This closeup of the mid-section of the 50-nanometer length of membrane after 27 nanoseconds of simulation shows the BAR domain (orange & yellow helices) molded to the membrane surface.
University of Utah chemist Gregory Voth and grad student Phil Blood are using PSC’s Cray XT3 to tackle a basic question of endocytosis — the life-sustaining process by which cells absorb material from outside the cell by bending their membrane to form a “vesicle” and engulf it. All animal cells depend on endocytosis, which involves various steps, but begins with curvature of the membrane.
BAR domains are a family of banana-shaped proteins shown to bind to cellular membrane as it curves. Experiments suggest that BAR domains mold their concave surface to a section of membrane and induce a corresponding curvature. Voth and Blood undertook molecular dynamics simulations to look more closely. With the XT3 they’ve been able to run efficiently, using software called NAMD, with as many as 1,024 processors. “The XT3 has been amazing,” says Blood. “We haven’t found a hard limit on scaling up the number of processors.”
They used TeraGrid systems at SDSC, NCSA and University of Chicago/Argonne to construct a model and to explore how long a stretch of membrane they needed for curvature to occur. Their final simulations used the XT3 to include the protein with a 50-nanometer length of membrane—probably the longest patch of membrane ever simulated—for a total of 738,000 atoms. Their results, reported in Proceedings of the National Academy of Sciences (2006), show that the orientation of the BAR domain as it attaches to the membrane determines the degree of curvature.
Results from Glatzmaier’s 3D simulation represent banded zonal flow on a giant planet’s surface, with eastward flow (red and yellow) contrasted with westward (blue). A snapshot of the generated magnetic field shows lines of force outward (orange) and inward (blue).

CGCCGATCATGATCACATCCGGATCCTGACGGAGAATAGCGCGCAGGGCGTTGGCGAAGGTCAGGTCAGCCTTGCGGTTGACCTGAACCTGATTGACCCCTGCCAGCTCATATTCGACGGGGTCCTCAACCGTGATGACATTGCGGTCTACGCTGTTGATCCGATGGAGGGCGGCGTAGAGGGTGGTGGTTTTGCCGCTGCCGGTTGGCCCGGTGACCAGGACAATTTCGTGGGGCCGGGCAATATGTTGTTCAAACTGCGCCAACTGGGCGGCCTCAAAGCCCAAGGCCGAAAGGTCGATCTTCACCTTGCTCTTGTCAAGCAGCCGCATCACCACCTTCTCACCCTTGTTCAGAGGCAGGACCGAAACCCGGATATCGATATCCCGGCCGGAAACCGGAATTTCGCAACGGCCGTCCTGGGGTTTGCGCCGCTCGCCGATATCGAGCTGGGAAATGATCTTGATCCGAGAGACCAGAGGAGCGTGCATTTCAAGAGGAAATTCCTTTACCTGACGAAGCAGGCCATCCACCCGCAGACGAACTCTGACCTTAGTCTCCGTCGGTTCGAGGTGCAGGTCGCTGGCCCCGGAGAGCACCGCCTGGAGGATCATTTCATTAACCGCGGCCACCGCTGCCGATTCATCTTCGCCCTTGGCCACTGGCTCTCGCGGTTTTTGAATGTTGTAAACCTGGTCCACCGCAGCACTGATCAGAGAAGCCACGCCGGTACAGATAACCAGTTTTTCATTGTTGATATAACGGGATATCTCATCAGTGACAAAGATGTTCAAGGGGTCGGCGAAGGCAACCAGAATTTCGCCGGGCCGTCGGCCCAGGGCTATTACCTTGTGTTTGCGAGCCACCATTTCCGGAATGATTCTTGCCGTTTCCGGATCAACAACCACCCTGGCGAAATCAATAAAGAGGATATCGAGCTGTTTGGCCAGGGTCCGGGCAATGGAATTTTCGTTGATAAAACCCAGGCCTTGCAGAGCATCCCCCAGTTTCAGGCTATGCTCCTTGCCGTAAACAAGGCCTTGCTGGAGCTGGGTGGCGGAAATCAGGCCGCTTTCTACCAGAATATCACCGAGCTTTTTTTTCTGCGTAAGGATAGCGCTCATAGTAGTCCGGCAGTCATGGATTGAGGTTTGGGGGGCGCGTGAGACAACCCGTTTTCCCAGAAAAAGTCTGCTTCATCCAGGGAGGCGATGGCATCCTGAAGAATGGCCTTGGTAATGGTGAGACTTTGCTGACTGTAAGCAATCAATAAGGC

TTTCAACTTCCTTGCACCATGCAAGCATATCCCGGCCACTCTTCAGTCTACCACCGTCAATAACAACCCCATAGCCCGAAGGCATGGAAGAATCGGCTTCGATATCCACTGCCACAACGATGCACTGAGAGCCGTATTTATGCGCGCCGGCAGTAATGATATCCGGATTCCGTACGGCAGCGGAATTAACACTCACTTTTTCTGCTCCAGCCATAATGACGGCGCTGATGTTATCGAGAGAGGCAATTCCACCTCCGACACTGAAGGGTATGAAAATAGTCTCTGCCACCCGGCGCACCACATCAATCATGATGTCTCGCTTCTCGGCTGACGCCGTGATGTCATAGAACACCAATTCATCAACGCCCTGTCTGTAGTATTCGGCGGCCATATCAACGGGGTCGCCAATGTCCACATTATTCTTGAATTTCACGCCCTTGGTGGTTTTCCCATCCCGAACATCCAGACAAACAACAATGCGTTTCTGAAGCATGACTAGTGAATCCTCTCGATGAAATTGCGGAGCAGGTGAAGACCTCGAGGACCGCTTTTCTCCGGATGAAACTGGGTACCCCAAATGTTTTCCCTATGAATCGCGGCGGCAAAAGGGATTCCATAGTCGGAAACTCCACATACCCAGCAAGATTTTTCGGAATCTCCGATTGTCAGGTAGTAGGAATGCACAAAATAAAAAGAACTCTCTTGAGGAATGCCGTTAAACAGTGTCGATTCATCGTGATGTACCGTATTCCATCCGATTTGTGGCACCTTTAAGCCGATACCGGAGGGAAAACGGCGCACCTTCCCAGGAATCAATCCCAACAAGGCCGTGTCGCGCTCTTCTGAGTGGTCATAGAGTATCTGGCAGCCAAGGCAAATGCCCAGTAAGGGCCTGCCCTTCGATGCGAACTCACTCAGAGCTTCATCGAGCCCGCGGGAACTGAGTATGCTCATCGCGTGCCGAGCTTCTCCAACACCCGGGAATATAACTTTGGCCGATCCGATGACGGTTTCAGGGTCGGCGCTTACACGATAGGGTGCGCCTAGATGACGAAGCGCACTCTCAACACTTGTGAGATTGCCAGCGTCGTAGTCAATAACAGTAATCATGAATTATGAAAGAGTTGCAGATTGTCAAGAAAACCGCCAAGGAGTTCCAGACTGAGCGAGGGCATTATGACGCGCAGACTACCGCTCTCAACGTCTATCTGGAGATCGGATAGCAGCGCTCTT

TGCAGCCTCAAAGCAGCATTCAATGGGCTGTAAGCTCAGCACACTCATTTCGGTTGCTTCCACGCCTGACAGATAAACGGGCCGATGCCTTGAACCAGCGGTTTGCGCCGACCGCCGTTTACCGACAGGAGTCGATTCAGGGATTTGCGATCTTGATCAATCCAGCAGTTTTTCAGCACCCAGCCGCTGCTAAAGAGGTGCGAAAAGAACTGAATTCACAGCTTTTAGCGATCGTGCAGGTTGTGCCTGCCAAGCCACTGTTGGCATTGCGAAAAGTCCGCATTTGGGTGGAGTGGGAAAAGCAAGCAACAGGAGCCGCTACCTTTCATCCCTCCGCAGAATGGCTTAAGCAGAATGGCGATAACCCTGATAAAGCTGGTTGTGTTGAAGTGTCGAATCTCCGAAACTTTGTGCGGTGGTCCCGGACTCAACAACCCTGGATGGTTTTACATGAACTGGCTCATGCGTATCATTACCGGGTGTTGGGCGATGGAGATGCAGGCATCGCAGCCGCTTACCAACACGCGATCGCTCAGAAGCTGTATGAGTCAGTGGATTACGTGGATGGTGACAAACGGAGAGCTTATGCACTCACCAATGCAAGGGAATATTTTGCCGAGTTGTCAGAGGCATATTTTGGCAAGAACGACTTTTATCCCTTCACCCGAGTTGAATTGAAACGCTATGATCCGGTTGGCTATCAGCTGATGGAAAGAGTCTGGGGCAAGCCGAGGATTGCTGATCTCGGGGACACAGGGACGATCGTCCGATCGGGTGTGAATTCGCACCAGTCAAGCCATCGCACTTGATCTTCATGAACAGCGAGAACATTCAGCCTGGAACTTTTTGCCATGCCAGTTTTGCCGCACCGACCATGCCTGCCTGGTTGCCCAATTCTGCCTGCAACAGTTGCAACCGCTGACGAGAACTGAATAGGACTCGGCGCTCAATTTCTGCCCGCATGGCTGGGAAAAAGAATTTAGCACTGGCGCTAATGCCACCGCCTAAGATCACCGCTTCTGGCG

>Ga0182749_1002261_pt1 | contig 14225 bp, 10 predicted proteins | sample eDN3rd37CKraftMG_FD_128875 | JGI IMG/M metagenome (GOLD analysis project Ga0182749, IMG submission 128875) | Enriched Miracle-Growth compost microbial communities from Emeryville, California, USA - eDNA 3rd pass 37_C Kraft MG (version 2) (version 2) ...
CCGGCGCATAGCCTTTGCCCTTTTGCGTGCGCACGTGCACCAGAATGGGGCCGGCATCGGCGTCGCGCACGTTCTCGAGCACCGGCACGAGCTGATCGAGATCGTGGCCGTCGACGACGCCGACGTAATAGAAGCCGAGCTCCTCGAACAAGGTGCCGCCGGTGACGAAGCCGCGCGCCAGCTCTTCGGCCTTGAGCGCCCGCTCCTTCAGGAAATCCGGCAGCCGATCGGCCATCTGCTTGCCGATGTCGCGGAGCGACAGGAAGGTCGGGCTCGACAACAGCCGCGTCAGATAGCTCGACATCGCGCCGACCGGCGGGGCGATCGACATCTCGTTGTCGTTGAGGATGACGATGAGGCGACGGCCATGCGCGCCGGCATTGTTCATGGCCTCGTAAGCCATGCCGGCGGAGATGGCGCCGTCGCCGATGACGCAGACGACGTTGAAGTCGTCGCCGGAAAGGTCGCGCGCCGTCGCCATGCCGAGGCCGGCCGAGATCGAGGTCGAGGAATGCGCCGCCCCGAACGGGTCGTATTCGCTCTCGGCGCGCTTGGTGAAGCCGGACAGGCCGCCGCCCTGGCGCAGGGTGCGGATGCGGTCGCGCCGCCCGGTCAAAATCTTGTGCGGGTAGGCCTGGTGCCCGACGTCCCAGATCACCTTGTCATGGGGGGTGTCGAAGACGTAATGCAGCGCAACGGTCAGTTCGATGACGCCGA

Wind in the upper atmosphere of giant planets like Jupiter and Saturn blows both ways, west and east — shifting with latitude in banded zones. Known as differential rotation, this phenomenon has stirred much interest and several theories, but scientists have yet to settle on a conclusive explanation for how these banded wind patterns are maintained or how deep below the surface they extend.
Like the Sun, a giant gaseous planet has a fluid interior that transports heat outward by turbulent convective motions. Because of this thermal convection and effects of the planet’s 10-hour rotation period, the fluid interior, instead of rotating as a solid body, rotates at different rates at different latitudes and depths. The resulting shear flow of the electrically conducting fluid generates a magnetic field. In 1995, running at PSC, Gary Glatzmaier of the University of California, Santa Cruz, used a computational model he developed to produce the first self-consistent simulation of convection and magnetic-field generation in Earth's fluid core. With a modified version of that code, he is now simulating convection, differential rotation and magnetic-field generation in giant planets.
In recent work, Glatzmaier and graduate students Martha Evonuk and Tamara Rogers propose a mechanism more robust than previous theories for differential rotation in the interiors and atmospheres of giant planets. Previous models have neglected the effects of the large variation of density with depth and how this generates vorticity as rising fluid expands and sinking fluid contracts. Simulations of the newly proposed mechanism, using LeMieux, PSC’s terascale system, demonstrate how it can maintain differential rotation and a global magnetic field similar to those observed on the surfaces of Jupiter and Saturn.